Argentina successfully forced more than three quarters of its creditors to accept 35 cents on the dollar. As Quilombo reminds us, however, "Argentina is not completely out of the woods" yet ("Argentina Gets Out of Debt-lock," 26 Mar. 2005). Indeed, a hedge fund is striking back against Argentina as well as the hope that Argentina's tough bargaining with the creditor class kindled in the minds of the debtors of the world: "[L]ast week, Thomas Griesa of New York's southern district court ordered a freeze on $7bn of the old bonds that were tendered in the restructuring. The preliminary decision came after NML Capital, a Cayman Islands-based hedge fund, argued that the bonds belonged to the Argentine government and were therefore a legitimate target for 'attachment'" (Adam Thomson, "US Judge to Review Argentine Bond Case," 27 Mar. 2005). The ruling is to come today. Ominously, NML Capital is a fund "linked to Elliot Associates, a group that forced Peru to pay up on about $50m in defaulted debt in a landmark case during the 1990s" (Thomson, 27 Mar. 2005).
Other creditors' lawsuits have so far gone nowhere, but NML Capital's may prove different: "Experts believe a refusal by judge Griesa to lift the freeze could signal an intention to award the old bonds to NML rather than allowing them to be cancelled as planned," setting a favorable precedent for other hold-outs who rejected Argentina's debt restructuring offer (Thomson, 27 Mar. 2005).
The lawsuit has caused jitters in the market, and Argentine stocks have fallen for four days (Associated Press, "Stocks Down in Mexico, Brazil, Argentina," Forbes.com 28 Mar. 2005).
On March 24, 2005, Reuters reported that the International Monetary Fund said "it was not asking Argentina to reopen its $102.6 billion debt swap, which closed last month, to deal with the nearly 24 percent of bondholders who rejected the offer" ("IMF Says Not Asking Argentina to Reopen Debt Swap," 24 Mar. 2005). But the story is already changing: "The International Monetary Fund said on Monday it was studying Argentina's just-completed debt swap, leaving open the possibility it could ask Buenos Aires to re-negotiate with creditors who rejected the offer," if the IMF determines that Argentina is not negotiating with private creditors "in good faith" according to the IMF's "lending into arrears" rule (Reuters, "IMF Studying Outcome of Argentine Debt Swap," 28 Mar. 2005). At the very least, Judge Griesa's ruling today will affect Argentina's bargaining position vis-a-vis the IMF.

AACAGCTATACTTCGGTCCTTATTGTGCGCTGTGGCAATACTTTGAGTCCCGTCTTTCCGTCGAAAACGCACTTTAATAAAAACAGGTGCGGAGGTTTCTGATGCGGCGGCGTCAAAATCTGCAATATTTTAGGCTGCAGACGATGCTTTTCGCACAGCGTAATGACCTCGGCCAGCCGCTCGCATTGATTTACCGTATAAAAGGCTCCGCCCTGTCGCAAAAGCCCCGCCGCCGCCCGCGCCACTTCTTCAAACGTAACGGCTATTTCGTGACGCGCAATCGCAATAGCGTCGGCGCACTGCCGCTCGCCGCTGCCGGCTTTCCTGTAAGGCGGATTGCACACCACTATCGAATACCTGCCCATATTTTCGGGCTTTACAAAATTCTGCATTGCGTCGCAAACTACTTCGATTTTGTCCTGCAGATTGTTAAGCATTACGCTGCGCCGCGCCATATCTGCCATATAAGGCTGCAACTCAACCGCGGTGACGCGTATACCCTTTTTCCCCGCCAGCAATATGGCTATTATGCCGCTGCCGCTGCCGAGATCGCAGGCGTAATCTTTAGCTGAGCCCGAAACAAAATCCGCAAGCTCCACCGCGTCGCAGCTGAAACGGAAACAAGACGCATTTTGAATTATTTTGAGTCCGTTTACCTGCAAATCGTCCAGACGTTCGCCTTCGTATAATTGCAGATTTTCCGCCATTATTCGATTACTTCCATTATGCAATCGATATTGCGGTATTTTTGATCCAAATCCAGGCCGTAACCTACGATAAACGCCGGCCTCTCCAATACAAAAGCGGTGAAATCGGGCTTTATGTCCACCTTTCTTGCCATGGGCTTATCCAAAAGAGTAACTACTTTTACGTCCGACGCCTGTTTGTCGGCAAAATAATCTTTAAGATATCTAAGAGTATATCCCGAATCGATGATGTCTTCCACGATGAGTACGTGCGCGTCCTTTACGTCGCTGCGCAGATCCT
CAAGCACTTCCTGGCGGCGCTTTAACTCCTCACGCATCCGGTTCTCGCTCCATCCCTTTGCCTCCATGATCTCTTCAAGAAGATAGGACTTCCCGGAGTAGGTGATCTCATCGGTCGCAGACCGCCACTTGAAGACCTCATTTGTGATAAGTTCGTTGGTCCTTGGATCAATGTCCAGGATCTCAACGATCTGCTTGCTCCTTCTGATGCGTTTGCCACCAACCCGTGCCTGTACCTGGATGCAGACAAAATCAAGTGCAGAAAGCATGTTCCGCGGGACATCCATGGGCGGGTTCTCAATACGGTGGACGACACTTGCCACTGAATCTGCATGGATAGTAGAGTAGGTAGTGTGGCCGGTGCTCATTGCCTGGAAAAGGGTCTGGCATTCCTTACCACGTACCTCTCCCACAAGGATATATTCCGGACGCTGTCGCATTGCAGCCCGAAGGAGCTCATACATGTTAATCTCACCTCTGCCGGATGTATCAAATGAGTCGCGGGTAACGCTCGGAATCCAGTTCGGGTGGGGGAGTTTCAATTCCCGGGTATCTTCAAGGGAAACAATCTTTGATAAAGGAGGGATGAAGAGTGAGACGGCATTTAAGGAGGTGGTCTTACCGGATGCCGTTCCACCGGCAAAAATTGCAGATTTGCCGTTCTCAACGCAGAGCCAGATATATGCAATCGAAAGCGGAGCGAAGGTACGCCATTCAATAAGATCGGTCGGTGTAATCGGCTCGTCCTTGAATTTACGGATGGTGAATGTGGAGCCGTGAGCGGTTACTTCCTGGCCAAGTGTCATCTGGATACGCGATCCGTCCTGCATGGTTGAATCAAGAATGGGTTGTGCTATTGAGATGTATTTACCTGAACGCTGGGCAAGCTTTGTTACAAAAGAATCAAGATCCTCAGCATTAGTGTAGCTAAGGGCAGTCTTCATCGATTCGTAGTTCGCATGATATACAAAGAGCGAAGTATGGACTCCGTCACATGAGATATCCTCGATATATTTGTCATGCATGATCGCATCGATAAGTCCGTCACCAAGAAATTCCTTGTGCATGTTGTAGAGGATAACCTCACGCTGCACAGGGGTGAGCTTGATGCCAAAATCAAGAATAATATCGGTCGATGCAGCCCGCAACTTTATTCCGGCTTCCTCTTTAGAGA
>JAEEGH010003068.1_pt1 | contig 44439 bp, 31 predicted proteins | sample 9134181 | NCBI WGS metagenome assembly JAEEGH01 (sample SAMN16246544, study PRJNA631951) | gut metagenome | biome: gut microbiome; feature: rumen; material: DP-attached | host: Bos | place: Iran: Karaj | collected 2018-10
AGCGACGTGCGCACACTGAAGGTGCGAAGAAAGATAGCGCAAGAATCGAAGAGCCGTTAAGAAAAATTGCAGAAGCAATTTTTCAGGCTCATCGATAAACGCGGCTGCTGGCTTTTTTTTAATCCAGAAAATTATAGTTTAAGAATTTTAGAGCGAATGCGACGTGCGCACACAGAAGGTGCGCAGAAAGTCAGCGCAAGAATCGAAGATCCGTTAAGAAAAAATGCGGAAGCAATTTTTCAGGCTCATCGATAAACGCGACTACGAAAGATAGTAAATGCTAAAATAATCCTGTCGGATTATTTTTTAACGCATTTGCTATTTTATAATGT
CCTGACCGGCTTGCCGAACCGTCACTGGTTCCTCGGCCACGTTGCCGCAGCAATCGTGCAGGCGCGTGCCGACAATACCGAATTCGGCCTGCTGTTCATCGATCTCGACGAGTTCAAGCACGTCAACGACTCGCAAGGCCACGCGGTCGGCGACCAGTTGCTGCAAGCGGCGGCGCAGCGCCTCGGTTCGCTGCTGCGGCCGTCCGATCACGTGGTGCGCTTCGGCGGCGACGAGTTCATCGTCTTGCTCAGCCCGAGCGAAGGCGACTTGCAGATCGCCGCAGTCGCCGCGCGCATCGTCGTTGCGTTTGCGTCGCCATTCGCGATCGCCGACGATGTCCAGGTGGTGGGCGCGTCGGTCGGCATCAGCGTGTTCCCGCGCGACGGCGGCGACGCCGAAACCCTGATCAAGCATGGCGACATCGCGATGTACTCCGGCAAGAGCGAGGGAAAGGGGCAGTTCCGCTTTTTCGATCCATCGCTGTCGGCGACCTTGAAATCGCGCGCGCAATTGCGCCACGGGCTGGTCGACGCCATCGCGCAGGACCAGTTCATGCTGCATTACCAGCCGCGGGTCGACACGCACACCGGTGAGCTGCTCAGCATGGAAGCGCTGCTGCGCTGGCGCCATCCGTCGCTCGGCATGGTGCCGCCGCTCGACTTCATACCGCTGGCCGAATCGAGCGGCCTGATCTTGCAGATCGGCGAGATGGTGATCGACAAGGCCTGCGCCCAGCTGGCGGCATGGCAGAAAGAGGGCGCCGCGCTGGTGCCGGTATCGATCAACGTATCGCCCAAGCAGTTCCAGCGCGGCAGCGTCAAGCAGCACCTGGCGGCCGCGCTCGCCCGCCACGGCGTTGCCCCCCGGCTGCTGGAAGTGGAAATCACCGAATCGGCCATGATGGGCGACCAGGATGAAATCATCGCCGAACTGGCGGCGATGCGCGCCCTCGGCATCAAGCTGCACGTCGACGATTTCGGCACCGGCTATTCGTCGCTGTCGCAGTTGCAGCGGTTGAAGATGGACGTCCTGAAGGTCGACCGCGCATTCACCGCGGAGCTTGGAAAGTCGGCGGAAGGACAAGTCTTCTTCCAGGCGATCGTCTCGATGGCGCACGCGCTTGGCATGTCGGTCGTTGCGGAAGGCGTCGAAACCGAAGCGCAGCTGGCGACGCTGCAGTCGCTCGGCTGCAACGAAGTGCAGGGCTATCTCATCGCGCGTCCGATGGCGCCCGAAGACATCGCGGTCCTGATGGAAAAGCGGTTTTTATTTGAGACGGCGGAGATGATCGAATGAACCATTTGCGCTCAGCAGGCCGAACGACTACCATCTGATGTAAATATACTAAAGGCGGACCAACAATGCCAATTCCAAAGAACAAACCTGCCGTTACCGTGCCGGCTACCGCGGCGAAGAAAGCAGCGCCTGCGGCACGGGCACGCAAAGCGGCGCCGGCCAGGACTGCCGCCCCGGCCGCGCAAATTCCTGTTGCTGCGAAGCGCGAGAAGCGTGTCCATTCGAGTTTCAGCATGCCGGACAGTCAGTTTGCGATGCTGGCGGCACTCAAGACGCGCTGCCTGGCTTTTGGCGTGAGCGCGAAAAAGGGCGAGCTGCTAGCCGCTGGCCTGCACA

Bad news on the litigation front came at the same time as emerging market bonds and stocks, having flourished in the credit bubble (Richard Lapper, "More Faith in Emerging Economies," Financial Times [USA Edition], 14 Mar. 2005, p. 13), "dropped, extending a two-week slide, as rising interest rates in the U.S. pulled money away from high-risk securities" (Charles Penty, "Emerging Market Bonds, Stocks Decline on U.S. Rate Concerns," Bloomberg.com 28 Mar. 2005). In short, Washington's belated attempt to address the US current account deficit through higher interest rates alone, without giving up on the Iraq War and tax cuts for the rich that have pushed up its fiscal deficit or doing anything to resuscitate its atrophied export base, may be now beginning to take a toll on the global economy (cf. Nouriel Roubini and Brad Setser, "The US as a Net Debtor: The Sustainability of the US External Imbalances," November 2004, p. 24).
In the meantime, Venezuela, in a gesture of solidarity, "said it will buy $500 million of 7-year bonds that Argentina plans to sell within two weeks, the first bond sale for Argentina since its 2001 default," helping "Argentina pay back maturing bonds it issued after the default to compensate depositors for the seizure of their bank deposits, known as Boden bonds" (Peter Wilson, "Venezuela Says Argentina to Sell 7-Year Bonds [Update3]," Bloomberg.com 21 Mar. 2005). Is it any wonder Hugo Chávez's "petro populism" is more popular among Latin Americans than the moribund Washington Consensus?